Three Pillars Of Sales Coaching Success

Why does sales coaching continue to be an important sales enablement trend? Perhaps it's because salespeople learn new skills through mutually beneficial relationships with individual coaches. If you think about it, sales coaches can come from many parts of the organization and include sales managers, sales trainers, sales engineers, and in some cases from product marketers. When sales enablement professionals effectively support tailored sales coaching conversations between coaches and reps, salespeople learn faster, converse more confidently with their customers, and achieve specific sales objectives, like gaining access to the right buyers or building a winning business case.

If you think about it, the role of a sales coach is challenging. Sales coaches must process many different content inputs from across the organization, package those inputs (in their head), and then deliver content through an effective sales coaching conversation to one salesperson at a time. And, sales coaches must make sure they treat everyone uniquely, so they maximize their sales coaching impact. Sales Enablement professionals need a strategy, a methodology, and tools to effectively enable their sales coaches to implement and sustain high-quality coaching conversations that help salespeople achieve sales objectives. 

In order to make sales coaching successful, Sales Enablement pros need a clear definition. The definition should drive specific sales coaching behavior while at the same time clearly defining the business reason why sales coaching is important. The definition should serve as a clear design point for sales coaching success.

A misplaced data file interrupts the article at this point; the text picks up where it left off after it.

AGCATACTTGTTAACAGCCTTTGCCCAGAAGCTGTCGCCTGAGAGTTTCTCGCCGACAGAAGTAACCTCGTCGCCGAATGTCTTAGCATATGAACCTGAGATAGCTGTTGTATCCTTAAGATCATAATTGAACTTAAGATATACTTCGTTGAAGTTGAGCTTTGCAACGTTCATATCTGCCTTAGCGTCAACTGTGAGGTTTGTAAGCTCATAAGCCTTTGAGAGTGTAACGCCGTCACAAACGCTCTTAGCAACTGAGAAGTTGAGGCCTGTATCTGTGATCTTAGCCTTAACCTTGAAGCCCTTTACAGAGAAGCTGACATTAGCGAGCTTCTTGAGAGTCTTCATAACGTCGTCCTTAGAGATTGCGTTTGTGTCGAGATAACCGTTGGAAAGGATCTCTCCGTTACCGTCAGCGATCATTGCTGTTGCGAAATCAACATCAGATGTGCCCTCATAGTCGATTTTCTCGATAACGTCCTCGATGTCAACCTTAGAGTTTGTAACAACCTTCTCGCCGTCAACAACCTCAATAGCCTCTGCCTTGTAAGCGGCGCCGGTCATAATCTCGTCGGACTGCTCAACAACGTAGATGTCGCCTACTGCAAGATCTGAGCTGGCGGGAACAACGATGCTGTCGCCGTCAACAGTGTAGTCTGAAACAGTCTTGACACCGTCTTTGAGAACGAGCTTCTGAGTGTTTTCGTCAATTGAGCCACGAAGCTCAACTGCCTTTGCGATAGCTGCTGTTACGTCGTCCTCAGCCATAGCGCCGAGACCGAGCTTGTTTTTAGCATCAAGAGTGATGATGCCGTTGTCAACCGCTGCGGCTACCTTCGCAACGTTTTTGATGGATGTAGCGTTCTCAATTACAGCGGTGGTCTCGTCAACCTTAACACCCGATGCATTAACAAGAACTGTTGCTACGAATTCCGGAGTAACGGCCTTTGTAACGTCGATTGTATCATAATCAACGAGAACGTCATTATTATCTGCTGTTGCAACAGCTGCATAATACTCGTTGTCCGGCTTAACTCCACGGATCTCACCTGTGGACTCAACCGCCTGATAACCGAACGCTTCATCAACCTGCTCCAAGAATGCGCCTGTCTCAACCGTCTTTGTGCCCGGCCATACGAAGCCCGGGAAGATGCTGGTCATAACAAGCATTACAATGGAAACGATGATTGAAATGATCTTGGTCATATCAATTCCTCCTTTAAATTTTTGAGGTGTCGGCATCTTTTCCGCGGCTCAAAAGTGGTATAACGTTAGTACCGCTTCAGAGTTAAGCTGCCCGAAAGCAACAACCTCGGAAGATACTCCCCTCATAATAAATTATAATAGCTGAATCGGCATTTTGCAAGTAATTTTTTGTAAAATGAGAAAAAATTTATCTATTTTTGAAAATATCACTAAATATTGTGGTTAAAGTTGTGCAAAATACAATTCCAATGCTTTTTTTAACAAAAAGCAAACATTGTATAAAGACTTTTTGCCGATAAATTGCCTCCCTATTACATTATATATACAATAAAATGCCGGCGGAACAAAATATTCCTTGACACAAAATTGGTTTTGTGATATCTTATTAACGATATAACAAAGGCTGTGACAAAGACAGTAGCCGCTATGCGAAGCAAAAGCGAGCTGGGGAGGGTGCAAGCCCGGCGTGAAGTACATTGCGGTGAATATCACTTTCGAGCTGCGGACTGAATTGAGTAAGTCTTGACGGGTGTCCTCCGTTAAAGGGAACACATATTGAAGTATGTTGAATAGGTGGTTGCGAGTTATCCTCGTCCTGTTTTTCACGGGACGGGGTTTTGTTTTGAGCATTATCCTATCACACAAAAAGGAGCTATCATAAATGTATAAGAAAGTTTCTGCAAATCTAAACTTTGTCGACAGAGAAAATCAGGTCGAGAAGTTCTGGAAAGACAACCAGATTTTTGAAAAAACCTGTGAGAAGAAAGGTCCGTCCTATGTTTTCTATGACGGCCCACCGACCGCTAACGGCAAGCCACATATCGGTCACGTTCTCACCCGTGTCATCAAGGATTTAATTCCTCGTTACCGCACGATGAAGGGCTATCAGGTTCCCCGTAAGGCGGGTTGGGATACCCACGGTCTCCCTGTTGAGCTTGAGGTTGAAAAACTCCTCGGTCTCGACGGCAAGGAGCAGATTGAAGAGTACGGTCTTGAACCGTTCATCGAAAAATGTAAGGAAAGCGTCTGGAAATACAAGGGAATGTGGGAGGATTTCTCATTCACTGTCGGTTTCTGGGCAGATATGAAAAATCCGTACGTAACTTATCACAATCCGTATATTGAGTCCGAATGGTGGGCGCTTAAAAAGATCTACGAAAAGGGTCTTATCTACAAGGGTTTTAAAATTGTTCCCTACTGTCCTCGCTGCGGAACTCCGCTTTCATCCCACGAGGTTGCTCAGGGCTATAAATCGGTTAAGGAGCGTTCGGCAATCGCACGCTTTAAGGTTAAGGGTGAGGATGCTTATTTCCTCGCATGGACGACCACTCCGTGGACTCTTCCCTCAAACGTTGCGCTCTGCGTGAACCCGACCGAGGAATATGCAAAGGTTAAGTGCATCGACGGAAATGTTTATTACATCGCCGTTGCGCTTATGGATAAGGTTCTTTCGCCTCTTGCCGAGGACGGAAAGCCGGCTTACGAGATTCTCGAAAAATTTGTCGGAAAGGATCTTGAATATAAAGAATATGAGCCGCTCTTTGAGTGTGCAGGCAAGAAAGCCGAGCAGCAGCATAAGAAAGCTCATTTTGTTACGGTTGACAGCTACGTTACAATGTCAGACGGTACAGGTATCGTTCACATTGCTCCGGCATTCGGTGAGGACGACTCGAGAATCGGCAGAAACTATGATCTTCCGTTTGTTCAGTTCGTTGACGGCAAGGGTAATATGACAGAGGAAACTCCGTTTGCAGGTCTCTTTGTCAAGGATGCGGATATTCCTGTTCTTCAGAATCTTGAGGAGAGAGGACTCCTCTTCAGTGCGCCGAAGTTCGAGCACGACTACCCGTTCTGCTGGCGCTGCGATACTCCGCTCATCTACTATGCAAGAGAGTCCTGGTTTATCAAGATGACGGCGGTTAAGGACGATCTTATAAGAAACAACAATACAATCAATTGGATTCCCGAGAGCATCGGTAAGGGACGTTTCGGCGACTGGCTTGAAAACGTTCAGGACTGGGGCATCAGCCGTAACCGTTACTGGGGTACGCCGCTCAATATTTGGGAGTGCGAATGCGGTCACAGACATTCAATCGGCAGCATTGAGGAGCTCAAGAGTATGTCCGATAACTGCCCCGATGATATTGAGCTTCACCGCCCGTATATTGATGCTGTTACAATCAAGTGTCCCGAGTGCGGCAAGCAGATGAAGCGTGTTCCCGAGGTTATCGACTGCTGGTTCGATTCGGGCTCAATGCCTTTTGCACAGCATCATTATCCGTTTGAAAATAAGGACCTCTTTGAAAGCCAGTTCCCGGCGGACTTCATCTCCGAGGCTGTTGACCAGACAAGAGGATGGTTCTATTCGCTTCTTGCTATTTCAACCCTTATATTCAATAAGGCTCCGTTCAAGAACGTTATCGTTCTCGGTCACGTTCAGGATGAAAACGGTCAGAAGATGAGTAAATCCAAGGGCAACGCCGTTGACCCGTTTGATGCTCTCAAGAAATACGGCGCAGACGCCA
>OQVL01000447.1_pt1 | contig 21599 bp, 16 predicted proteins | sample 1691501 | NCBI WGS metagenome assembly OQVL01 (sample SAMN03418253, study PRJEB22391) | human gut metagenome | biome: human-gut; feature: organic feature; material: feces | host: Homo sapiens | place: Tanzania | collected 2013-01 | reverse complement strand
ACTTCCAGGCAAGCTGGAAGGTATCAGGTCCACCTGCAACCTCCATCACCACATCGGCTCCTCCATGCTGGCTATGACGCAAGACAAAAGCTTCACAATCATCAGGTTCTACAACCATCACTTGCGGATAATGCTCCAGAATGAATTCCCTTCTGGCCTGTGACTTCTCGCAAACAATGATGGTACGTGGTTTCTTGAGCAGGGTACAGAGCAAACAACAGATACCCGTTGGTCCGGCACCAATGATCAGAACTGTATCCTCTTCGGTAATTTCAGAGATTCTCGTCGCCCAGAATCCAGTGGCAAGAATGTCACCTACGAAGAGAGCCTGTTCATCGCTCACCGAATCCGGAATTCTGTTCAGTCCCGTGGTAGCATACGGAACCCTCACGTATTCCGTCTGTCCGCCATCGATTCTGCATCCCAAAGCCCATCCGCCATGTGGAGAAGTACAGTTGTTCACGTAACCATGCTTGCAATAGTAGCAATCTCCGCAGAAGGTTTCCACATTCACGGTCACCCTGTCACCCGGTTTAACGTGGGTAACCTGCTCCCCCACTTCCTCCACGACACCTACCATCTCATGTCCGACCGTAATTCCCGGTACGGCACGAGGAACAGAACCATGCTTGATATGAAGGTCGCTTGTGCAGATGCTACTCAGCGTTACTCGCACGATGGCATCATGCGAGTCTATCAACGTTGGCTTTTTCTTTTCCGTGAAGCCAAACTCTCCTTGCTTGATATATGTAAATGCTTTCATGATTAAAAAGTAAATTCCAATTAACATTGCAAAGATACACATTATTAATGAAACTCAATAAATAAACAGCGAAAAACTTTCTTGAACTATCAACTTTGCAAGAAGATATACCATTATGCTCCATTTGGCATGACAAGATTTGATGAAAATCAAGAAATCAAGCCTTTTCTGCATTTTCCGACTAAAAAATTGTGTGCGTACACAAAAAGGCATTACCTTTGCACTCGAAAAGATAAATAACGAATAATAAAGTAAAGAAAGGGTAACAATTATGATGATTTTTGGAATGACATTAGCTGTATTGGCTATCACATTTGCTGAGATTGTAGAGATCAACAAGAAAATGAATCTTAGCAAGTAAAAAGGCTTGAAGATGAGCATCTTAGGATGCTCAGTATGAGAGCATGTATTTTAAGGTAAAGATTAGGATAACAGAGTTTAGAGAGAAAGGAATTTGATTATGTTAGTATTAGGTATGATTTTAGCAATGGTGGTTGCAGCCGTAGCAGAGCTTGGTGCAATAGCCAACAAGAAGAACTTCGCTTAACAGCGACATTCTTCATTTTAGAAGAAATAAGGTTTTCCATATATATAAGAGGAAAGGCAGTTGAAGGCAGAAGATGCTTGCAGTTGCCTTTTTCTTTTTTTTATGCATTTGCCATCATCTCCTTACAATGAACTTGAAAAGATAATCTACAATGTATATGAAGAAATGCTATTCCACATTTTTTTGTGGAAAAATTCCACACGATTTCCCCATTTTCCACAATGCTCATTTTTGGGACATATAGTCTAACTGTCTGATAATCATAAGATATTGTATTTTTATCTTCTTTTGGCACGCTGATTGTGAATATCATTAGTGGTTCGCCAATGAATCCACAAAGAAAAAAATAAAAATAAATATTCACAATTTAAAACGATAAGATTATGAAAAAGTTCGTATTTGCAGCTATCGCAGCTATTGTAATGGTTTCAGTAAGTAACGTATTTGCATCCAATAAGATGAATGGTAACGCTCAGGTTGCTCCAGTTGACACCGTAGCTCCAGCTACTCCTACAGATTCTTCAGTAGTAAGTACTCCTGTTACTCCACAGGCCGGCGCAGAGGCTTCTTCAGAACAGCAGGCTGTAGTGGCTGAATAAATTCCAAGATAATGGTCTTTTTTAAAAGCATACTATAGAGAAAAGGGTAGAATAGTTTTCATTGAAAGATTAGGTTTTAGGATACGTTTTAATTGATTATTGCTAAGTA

For example, Forrester defines sales coaching as:
The iterative and collaborative process of accelerating salesperson performance by creating lasting behavior change through one-on-one conversations that are relevant, developmental, and motivational.

Over the past 6 months, I have been diving more deeply into what it takes to support this definition of sales coaching. At an individual level becoming a great coach means linking individual performance improvement to strategic business objectives. At an organizational level, a great sales coaching strategy includes three distinct phases. These three phases are required to ensure consistently tailored sales coaching conversations.
 
 
Pillar 1: Prioritize
In this phase, coaches take stock of the reps they are responsible for coaching. To do that, you need to understand the behaviors they need to coach as well as the business objectives they need to support. Key actions include assessing performance, defining behaviors, setting goals, determining sales coaching priorities, and identifying the most appropriate sales coaching style to use with each seller.
 
Pillar 2: Facilitate
In this phase, coaches facilitate a tailored coaching conversation. For this, you need to determine who to coach, how to observe the seller in real time, and how to facilitate a tailored sales coaching conversation. Additionally, coaches need to document the coaching interaction and, finally, track each individual rep’s progress toward specific goals.
 
Pillar 3: Continuously improve
In this phase, coaches need to adjust and refine their approach. To be successful, you must identify ways to reach individual sellers in a more clear relevant way. Great coaches revisit long-term development needs of their reps in relation to the business objectives and sales strategy set forth by the sales leadership team.